As a long-time Liberal voter who has posted videos on YouTube appealing for people not to vote for The Greens, I will be voting for the Greens candidate in the Senate at the next election. Zed has completely lost me with his opposition to gay marriage. If Gary Humphries was still the Lib senator I would be voting for him, but I cannot vote for Zed.

As another long-time Liberal voter, I don’t know what I’ll do come the next election. Abbott and the conservatives have pushed the party too far to the right, with the 2014 budget and this staunch opposition to SSM showing their true colours. I don’t know that I can bring myself to vote Labor or Green so maybe I’ll just turn up to get my name signed off and not cast a vote. Maybe the Liberals need to be annihilated so that Abbott goes and Zed goes locally so that the party can come back with a better balance between the conservatives and moderates.

Mysteryman 3:13 pm 17 Aug 15

watto23 said :

Well firstly referendums are for constitutional change. Even the suggestion of a referendum is a political tool from the anti SSM side. Also it comes down to the exact wording and the fact you need a majority of states to agree, thus votes in the ACT and NT actually mean much less in a referendum, which in itself is a form of discrimination that needs to be fixed.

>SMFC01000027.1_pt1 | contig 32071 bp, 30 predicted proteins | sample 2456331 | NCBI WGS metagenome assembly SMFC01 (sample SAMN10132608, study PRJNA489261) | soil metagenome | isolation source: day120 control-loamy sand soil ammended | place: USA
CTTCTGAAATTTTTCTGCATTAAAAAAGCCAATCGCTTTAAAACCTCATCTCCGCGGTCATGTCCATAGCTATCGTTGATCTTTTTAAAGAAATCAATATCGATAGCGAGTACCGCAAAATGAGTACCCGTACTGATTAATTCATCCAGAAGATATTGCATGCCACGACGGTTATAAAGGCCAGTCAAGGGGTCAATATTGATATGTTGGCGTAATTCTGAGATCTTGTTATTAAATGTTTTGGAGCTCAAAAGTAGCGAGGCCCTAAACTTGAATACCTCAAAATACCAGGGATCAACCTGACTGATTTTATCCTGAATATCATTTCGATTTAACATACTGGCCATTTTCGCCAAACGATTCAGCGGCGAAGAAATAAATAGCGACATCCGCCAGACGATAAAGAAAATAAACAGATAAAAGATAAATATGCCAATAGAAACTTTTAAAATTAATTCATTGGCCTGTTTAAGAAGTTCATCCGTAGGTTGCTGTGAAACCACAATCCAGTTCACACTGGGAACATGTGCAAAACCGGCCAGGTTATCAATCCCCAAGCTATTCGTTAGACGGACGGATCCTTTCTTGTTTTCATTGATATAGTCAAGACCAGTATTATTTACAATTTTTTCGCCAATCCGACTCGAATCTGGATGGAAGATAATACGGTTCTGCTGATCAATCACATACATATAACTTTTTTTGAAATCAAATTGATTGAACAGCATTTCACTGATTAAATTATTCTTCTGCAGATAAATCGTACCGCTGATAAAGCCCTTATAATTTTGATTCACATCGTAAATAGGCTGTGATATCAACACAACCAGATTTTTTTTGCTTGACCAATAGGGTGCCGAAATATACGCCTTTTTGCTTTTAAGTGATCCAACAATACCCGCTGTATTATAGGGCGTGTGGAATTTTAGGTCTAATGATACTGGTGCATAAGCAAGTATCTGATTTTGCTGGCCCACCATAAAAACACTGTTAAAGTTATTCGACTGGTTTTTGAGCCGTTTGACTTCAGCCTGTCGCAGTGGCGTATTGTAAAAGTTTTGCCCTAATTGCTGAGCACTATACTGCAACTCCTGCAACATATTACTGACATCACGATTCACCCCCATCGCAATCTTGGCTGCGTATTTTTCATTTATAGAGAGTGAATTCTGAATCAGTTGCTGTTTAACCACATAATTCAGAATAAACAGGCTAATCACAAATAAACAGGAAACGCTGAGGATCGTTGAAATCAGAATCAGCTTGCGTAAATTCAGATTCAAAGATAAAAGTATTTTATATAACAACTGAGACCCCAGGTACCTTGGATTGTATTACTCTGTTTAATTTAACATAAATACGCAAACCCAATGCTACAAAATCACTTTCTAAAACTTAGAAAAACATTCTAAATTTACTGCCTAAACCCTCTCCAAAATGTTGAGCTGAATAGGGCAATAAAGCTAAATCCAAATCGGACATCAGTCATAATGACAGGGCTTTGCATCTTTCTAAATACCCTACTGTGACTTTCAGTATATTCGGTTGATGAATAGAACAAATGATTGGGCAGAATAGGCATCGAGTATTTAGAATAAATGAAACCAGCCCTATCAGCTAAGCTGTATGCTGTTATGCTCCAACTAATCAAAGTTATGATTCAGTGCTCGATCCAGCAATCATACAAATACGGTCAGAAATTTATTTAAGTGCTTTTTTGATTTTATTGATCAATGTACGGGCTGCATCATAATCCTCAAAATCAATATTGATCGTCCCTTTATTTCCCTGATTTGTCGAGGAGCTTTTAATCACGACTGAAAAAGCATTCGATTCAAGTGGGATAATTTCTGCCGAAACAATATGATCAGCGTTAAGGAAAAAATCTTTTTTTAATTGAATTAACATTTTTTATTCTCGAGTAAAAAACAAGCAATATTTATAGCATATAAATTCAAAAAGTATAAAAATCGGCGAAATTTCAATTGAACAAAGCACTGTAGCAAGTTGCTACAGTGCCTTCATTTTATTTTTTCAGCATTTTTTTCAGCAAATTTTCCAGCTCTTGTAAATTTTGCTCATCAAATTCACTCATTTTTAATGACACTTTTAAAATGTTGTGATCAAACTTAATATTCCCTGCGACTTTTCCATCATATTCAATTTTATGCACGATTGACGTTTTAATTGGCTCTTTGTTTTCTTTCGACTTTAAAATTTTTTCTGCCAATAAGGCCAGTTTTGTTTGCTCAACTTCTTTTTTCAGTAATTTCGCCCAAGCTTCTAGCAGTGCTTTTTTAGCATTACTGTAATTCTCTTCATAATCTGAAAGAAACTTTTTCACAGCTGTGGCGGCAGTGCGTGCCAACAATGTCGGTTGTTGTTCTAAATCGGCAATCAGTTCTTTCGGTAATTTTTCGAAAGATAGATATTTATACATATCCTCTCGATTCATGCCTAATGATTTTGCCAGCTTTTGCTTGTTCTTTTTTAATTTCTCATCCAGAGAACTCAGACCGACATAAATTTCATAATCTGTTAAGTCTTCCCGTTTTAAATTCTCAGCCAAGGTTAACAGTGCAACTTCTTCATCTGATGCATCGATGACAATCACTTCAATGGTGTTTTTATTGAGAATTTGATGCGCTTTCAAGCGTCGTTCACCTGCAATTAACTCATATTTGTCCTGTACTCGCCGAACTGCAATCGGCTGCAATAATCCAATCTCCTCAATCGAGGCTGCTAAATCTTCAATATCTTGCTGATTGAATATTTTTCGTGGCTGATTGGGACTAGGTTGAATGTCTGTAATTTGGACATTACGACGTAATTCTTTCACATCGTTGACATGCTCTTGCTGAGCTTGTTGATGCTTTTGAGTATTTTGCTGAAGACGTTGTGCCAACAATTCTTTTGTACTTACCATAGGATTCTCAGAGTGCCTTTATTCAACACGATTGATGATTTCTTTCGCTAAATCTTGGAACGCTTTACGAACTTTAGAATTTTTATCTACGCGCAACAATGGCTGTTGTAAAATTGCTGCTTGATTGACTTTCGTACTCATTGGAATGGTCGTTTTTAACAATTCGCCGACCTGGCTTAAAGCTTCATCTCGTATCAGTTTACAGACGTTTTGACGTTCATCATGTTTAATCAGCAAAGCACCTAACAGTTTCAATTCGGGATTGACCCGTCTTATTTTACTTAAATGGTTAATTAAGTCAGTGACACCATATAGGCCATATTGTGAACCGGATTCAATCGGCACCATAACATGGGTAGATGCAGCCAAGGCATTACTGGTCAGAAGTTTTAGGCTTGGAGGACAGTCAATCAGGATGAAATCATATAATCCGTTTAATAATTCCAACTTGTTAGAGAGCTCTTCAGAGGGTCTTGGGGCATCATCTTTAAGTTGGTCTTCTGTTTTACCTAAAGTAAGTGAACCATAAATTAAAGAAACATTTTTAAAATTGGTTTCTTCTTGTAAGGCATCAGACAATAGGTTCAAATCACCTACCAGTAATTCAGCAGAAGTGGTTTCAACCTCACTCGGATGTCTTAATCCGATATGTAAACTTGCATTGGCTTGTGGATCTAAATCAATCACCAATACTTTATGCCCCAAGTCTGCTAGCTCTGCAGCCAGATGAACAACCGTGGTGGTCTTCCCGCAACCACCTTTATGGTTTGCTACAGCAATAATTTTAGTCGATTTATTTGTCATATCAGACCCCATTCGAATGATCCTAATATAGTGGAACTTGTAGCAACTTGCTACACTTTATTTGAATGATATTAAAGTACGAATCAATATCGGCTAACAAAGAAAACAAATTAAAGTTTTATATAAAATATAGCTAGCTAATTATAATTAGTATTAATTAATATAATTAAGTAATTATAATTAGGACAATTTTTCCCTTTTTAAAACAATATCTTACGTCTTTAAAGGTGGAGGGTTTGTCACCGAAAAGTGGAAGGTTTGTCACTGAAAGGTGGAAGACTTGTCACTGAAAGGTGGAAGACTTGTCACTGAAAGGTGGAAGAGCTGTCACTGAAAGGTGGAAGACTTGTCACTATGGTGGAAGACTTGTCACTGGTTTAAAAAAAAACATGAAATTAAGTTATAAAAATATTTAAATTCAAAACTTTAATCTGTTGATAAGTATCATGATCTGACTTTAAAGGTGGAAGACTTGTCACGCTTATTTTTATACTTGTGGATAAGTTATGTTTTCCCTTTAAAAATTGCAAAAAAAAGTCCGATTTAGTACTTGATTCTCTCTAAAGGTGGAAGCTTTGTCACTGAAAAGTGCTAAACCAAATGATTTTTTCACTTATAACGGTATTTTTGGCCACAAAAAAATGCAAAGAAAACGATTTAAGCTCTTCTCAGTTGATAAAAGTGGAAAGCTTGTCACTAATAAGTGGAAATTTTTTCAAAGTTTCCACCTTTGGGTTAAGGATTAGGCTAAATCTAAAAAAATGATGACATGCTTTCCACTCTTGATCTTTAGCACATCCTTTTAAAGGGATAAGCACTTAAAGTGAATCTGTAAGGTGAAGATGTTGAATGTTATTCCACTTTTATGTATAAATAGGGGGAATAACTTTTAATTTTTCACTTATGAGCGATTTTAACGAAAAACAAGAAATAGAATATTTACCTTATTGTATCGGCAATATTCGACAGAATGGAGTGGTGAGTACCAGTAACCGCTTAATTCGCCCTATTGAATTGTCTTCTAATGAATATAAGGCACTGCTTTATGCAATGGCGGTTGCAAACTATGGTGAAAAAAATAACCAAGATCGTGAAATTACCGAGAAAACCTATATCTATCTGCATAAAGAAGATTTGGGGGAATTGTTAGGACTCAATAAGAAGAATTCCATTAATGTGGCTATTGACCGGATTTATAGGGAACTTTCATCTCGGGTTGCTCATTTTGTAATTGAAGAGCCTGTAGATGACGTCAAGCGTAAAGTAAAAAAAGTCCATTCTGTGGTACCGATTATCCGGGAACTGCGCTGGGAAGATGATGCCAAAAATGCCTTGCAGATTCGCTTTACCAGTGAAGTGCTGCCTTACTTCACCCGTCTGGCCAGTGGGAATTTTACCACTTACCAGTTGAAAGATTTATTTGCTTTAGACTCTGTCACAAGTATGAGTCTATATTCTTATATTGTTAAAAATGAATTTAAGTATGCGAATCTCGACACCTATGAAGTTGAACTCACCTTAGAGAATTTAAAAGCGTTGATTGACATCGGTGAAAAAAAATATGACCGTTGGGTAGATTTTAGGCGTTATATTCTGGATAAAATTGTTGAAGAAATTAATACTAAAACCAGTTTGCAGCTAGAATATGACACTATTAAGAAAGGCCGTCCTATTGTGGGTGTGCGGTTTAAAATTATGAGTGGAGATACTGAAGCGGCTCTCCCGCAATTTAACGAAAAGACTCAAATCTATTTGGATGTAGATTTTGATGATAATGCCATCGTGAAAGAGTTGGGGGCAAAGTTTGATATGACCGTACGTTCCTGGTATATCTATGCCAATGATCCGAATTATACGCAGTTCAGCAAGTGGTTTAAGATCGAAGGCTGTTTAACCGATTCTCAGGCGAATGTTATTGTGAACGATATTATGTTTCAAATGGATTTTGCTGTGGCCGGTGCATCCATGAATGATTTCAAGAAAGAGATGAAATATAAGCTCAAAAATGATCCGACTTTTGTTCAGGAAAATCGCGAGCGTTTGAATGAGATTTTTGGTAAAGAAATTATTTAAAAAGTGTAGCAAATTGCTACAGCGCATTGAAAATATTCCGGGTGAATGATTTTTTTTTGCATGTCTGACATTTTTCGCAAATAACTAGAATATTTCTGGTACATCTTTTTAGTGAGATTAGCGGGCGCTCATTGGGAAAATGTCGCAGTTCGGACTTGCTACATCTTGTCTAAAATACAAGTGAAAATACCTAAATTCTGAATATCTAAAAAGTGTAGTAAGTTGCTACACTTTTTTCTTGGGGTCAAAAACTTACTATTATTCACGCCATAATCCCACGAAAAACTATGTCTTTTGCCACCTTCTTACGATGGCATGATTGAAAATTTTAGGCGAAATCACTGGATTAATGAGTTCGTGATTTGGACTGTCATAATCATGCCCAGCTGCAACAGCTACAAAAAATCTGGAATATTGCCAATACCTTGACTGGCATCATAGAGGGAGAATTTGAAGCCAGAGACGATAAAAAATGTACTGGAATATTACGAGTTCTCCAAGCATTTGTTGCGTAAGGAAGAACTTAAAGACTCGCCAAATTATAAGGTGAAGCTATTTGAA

People are using the words referendum and plebiscite interchangeably because they don’t know the difference. It’s nothing to do with it being a political tactic.

watto23 said :

Plebiscite is the tool a government can use to gauge public support. My only concern on a plebiscite is not that it wouldn’t pass, but again its being used as a political tools. Typically plebiscites have been used to determine public opinion on issues like the national anthem and daylight savings…. Not on issues involving the rights of minorities.

Actually they’ve only been used 3 times at a Federal level – and twice it was relating to military conscription.

watto23 said :

The reason that support is high for SSM…/quote]

You forgot to mention the public shaming and vilification of anyone who doesn’t agree with it. I’m certain there are a LOT of people who won’t speak publicly about their stance for fear of unjustly being branded a bigot.

Related Articles

CBR Tweets

Sign up to our newsletter

Top
Copyright © 2018 Riot ACT Holdings Pty Ltd. All rights reserved.
the-riotact.com | aboutregional.com.au | b2bmagazine.com.au | thisiscanberra.com

Search across the site